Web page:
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Last Updated: Friday, 5 November, 2004, 14:15 GMT
CBI chief hits out at US on trade
CBI chief executive Digby Jones
Digby Jones speaks his mind on trade
The head of the UK's biggest business lobby has attacked the US government's "protectionist" trade policies.

Confederation of British Industry (CBI) chief Digby Jones said the newly re-elected Bush administration should step up efforts to eliminate trade barriers.

"Americans think they're the home of the brave and the land of the free," he told the Reuters news agency.

"Well, they might be brave but they ain't free. They are positively protectionist," Mr Jones said.

He added that America's reluctance to open its borders "doesn't become the most powerful economy on earth".

Lead the way

Speaking three days after President George W Bush was elected to a second term in the White House, Mr Jones urged the new government to do more to encourage free trade.

We would like to see America setting an example around the world on free trade
Digby Jones
"I'll tell you what British businesses would like to see from a second term Bush presidency: We would like to see America setting an example around the world on free trade," he said.

The first Bush administration caused a damaging trade row in March 2002 when it imposed tariffs on steel imports from Europe and Asia in order to protect US producers.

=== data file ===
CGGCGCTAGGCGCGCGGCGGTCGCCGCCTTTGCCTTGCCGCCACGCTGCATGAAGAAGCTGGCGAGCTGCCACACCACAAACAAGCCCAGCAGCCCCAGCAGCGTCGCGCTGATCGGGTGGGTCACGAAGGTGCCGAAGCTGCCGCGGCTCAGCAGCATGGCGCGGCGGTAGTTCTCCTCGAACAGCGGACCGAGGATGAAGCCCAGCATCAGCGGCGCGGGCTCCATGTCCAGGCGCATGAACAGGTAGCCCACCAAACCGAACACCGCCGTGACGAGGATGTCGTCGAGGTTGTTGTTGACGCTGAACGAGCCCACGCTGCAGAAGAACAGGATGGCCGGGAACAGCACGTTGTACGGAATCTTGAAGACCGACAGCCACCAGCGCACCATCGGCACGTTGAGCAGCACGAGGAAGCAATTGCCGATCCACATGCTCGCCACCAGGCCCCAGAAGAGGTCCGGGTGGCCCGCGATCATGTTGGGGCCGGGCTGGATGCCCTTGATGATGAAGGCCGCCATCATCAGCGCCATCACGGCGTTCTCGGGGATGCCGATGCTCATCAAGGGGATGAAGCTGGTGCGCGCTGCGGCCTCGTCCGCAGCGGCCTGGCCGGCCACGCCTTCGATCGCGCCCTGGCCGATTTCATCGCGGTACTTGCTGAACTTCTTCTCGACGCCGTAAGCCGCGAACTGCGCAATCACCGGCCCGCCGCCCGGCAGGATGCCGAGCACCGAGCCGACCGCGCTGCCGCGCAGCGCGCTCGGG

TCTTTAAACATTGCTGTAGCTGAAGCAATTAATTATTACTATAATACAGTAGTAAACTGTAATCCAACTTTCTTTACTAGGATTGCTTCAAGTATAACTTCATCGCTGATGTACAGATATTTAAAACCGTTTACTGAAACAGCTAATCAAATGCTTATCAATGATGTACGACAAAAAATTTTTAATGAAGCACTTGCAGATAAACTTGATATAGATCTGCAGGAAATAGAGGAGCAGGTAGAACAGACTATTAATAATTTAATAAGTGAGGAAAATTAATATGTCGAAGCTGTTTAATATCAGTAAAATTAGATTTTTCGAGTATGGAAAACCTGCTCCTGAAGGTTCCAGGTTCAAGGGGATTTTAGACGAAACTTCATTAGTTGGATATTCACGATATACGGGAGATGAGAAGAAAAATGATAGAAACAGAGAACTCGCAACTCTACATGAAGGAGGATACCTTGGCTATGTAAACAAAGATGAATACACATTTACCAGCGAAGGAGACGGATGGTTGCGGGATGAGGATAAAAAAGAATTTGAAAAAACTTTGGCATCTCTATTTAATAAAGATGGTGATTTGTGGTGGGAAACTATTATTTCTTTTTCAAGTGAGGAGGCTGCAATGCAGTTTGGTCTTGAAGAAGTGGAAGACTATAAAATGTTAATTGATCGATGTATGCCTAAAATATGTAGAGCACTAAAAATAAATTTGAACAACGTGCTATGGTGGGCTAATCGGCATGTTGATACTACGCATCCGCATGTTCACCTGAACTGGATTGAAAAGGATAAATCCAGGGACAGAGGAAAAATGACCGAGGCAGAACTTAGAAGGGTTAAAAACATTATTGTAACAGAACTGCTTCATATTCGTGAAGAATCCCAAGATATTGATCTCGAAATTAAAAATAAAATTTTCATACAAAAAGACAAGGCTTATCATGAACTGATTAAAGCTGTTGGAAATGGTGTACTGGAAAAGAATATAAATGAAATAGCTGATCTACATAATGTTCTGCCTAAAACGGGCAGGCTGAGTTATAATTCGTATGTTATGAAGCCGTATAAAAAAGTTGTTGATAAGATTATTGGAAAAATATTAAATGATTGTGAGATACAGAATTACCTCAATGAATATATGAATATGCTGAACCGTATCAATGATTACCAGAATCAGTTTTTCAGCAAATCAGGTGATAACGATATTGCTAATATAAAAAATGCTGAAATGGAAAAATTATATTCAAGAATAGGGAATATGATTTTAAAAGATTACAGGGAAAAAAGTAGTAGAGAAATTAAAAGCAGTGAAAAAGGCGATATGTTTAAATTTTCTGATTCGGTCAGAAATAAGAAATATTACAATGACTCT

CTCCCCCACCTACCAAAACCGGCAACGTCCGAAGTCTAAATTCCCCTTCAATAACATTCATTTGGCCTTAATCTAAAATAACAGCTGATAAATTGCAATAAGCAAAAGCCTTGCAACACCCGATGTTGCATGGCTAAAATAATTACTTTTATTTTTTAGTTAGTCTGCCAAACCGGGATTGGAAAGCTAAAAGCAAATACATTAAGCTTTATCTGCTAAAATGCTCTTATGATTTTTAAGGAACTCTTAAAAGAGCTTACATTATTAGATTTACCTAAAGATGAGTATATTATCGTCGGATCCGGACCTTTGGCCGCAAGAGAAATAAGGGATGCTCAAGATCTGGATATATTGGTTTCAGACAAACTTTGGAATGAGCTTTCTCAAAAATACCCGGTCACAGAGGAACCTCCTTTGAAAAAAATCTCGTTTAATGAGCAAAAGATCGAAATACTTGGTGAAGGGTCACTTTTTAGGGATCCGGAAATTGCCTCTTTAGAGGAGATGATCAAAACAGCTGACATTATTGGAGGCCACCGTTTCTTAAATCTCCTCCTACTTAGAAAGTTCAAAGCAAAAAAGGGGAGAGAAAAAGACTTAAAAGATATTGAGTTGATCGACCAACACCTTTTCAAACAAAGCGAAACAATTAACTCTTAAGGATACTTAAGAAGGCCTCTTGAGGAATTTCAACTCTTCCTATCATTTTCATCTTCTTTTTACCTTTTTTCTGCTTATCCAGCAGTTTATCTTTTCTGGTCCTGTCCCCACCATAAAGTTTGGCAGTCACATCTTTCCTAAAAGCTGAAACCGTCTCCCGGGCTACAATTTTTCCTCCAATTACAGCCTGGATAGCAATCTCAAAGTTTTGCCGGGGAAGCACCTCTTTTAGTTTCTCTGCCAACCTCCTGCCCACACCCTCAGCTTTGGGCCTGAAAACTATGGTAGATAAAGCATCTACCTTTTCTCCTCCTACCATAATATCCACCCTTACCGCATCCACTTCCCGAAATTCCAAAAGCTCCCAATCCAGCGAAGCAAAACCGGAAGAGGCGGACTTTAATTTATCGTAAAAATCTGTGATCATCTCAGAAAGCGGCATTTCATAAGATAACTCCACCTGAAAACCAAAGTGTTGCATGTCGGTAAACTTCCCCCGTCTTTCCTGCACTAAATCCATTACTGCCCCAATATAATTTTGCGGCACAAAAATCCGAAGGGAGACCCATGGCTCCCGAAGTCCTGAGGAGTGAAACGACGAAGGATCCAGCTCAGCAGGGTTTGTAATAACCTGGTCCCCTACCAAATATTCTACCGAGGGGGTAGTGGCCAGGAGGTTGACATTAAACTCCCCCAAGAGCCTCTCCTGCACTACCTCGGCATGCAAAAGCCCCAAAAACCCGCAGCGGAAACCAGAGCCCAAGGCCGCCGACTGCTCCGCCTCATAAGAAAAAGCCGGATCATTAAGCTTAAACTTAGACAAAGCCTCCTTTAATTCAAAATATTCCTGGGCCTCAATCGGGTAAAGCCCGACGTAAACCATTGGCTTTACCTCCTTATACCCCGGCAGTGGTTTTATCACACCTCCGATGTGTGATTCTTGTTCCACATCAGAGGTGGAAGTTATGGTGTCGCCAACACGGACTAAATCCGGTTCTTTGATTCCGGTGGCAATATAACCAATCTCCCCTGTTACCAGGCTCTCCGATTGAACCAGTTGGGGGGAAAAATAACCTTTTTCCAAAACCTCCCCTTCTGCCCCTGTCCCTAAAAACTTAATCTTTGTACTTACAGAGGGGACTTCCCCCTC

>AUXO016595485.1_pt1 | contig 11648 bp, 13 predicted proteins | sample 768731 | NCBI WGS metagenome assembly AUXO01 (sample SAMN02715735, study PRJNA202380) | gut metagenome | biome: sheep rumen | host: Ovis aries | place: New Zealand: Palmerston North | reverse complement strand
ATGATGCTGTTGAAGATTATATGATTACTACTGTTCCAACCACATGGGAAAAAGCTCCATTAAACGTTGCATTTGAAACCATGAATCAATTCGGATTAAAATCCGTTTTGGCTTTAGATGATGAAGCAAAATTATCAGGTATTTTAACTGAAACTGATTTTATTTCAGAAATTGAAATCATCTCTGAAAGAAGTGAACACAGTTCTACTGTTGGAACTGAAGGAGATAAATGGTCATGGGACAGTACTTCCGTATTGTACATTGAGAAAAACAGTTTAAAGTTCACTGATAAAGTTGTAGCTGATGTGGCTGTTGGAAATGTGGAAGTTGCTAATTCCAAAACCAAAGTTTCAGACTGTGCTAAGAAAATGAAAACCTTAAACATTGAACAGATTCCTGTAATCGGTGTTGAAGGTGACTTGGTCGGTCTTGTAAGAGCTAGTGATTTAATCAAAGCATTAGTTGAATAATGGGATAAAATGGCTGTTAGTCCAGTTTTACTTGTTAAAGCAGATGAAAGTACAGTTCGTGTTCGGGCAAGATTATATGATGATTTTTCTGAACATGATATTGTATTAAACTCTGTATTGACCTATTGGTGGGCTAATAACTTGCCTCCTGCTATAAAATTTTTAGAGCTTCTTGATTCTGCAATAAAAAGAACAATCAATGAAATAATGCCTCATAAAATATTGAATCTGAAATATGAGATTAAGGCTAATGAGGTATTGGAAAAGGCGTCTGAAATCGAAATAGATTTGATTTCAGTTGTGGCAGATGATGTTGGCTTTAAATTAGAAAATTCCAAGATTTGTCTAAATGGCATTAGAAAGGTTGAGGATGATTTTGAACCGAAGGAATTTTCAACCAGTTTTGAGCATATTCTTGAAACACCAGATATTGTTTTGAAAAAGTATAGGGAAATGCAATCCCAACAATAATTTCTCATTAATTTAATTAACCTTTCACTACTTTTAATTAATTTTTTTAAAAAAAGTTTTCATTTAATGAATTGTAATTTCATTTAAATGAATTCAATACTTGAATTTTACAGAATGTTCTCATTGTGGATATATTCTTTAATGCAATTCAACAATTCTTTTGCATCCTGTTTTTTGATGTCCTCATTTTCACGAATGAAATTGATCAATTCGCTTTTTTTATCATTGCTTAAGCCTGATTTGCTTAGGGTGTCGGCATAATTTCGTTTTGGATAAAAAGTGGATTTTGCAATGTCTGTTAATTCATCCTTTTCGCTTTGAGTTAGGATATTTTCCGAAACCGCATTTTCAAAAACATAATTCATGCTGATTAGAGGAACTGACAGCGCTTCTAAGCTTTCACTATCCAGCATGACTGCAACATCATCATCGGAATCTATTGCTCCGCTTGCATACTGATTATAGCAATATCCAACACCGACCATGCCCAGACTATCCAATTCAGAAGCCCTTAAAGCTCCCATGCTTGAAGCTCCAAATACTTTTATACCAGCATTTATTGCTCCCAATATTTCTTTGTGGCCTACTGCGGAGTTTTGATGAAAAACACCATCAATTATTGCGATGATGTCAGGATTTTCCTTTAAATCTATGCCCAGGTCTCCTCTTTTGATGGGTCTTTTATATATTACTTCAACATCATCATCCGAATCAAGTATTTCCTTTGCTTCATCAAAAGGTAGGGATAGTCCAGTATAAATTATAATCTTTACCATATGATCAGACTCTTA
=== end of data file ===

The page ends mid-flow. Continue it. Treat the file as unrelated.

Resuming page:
Transatlantic trade relations were also strained by a dispute over tax breaks granted to US exporters.

Mr Jones criticised President Bush's refusal to adopt the Kyoto Treaty, which commits its 126 signatory nations to reducing environmentally harmful greenhouse gases.

Investment pressure

He said new industrial powers such as India and China were unlikely to sign up to the treaty unless the US led the way.

"We haven't a hope of getting China or India to sign up to Kyoto unless the biggest polluter on earth - America - does the same."

Mr Jones, who chairs the CBI's annual conference in Birmingham next week, also warned that British businesses were showing signs of switching investment away from the US towards China.

He said that lower foreign investment could undermine America's capacity to finance its current account deficit, potentially triggering a sharp fall in the value of the dollar.

The UK invests more in the US than the rest of the European Union combined.

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